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Counterfeit, Illegally Labelled and Grey Market Products

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Preventing counterfeit, illegally labelled and grey market goods from the Canadian marketplace is tremendously important for Canadian businesses and consumers. These goods present health and safety risks to Canadian consumers, in addition to lost economic opportunities for producers.



Goods that claim to be something they are not. Usually, this involves putting a well-known trademark on an imitation of a product to deceive customers into thinking the product is genuine.

Illegally labelled: 

Products that do not adhere to Canadian labelling requirements. Retailers are also obligated to ensure that the products they sell are compliant with the appropriate regulations.

Grey market:

Legitimate goods that were intended for sale in one jurisdiction and that were later imported into another jurisdiction without authority for resale.


The Combating Counterfeit Products Act

Counterfeit products have been addressed by the federal government via legislation that will give border officers the authority to intercept, search and seize counterfeit goods coming into Canada.

The act will also make it easier to prosecute those importing, selling or distributing counterfeit products in Canada and will act as an important deterrent. FHCP will continue to advocate for additional action on reducing counterfeit products in the marketplace.

E-commerce, Safety and Fair Market Practices

With the explosive growth of online shopping, remarkable new opportunities and challenges arise for brand owners.  With the addition of new, efficient shipping platforms that put speed of delivery as a primary objective, what consumers order and what they actually receive may not be quite the same thing.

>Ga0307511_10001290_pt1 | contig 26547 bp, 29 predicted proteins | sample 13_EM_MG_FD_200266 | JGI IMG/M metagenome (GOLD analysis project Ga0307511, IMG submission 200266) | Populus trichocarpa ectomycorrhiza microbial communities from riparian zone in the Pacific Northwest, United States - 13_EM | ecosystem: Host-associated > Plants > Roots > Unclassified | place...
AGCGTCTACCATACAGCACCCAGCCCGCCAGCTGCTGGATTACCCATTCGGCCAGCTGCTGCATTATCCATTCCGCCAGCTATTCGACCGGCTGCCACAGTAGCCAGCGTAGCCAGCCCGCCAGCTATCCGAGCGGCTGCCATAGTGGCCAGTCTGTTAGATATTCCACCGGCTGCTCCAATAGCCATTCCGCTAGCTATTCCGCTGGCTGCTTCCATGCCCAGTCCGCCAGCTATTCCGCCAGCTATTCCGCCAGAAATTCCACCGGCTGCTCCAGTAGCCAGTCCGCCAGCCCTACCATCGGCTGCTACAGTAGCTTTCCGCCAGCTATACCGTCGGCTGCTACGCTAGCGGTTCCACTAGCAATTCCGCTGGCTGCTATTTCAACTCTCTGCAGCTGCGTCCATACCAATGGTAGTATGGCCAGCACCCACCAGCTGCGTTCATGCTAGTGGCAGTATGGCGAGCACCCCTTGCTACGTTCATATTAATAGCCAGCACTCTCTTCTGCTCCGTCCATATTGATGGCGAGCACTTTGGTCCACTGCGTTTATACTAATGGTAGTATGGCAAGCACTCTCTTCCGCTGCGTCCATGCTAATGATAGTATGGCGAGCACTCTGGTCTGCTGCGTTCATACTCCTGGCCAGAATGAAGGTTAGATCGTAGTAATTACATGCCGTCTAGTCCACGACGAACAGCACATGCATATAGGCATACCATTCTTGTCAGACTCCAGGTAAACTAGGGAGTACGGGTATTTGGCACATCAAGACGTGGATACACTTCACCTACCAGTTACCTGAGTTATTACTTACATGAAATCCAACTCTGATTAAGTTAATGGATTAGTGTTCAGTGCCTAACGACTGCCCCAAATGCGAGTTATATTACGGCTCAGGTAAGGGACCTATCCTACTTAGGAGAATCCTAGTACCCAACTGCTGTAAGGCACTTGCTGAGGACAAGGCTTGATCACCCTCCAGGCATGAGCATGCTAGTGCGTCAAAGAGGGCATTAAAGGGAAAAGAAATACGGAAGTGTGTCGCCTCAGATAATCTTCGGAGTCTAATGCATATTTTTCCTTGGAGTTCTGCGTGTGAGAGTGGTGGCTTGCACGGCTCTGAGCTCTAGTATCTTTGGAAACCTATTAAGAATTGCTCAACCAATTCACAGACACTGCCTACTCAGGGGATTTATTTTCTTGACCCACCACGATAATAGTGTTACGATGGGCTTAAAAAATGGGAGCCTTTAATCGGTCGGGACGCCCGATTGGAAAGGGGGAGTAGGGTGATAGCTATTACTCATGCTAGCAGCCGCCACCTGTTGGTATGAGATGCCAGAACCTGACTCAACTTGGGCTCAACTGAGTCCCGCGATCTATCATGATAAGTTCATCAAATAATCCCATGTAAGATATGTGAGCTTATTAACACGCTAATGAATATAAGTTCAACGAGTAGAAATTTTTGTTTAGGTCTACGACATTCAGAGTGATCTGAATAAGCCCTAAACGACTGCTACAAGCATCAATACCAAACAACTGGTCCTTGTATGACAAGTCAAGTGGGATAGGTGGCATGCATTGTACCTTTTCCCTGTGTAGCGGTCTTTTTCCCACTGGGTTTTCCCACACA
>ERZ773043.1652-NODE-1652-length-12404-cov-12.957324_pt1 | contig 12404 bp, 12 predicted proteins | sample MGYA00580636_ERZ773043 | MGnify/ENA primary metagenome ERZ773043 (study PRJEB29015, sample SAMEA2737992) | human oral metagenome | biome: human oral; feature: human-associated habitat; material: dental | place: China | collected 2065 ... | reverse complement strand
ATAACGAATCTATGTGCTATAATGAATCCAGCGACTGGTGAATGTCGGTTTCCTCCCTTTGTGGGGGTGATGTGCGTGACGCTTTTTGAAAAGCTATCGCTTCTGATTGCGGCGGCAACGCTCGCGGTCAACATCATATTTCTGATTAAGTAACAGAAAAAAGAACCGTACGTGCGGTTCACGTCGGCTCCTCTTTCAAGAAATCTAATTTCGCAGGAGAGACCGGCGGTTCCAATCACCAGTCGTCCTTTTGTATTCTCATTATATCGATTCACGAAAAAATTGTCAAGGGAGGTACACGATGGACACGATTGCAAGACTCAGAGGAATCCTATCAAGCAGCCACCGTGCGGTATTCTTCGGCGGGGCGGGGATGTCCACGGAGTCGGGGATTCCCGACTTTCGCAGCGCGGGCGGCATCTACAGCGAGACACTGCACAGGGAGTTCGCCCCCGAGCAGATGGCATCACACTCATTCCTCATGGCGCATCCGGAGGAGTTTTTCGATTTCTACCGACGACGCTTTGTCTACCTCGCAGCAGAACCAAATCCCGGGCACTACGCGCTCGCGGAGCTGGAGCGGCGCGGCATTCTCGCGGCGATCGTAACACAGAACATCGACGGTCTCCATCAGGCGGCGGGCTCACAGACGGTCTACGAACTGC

Safety issues can arise; for example, allergen labelling, where each country has specific mechanisms to alert consumers to the presence of an allergen. Consumers may assume they are purchasing nut-free when they ordered the product, and will therefore consume the product without close scrutiny of the label. 

For consumer products goods, there can be more than just labelling differences; products can contain different ingredients depending on each country’s requirements.  Consumers are now inadvertently purchasing products with ingredients that have not yet been approved for use in Canada. 

FHCP is actively engaged with Health Canada and the CFIA to discuss how to address these issues and ensure Canadians have access to safe, appropriately labelled and formulated products. 

More Resources

FHCP is part of the Canadian Anti-Counterfeiting Network (CACN), which is a coalition of individuals, companies and associations united against product counterfeiting and copyright piracy in Canada and internationally. 

Visit the Canada Border Services Agency (CBSA) website for combating counterfeit products. CBSA also maintains a Border Watch toll-free line for the reporting of suspicious border activity.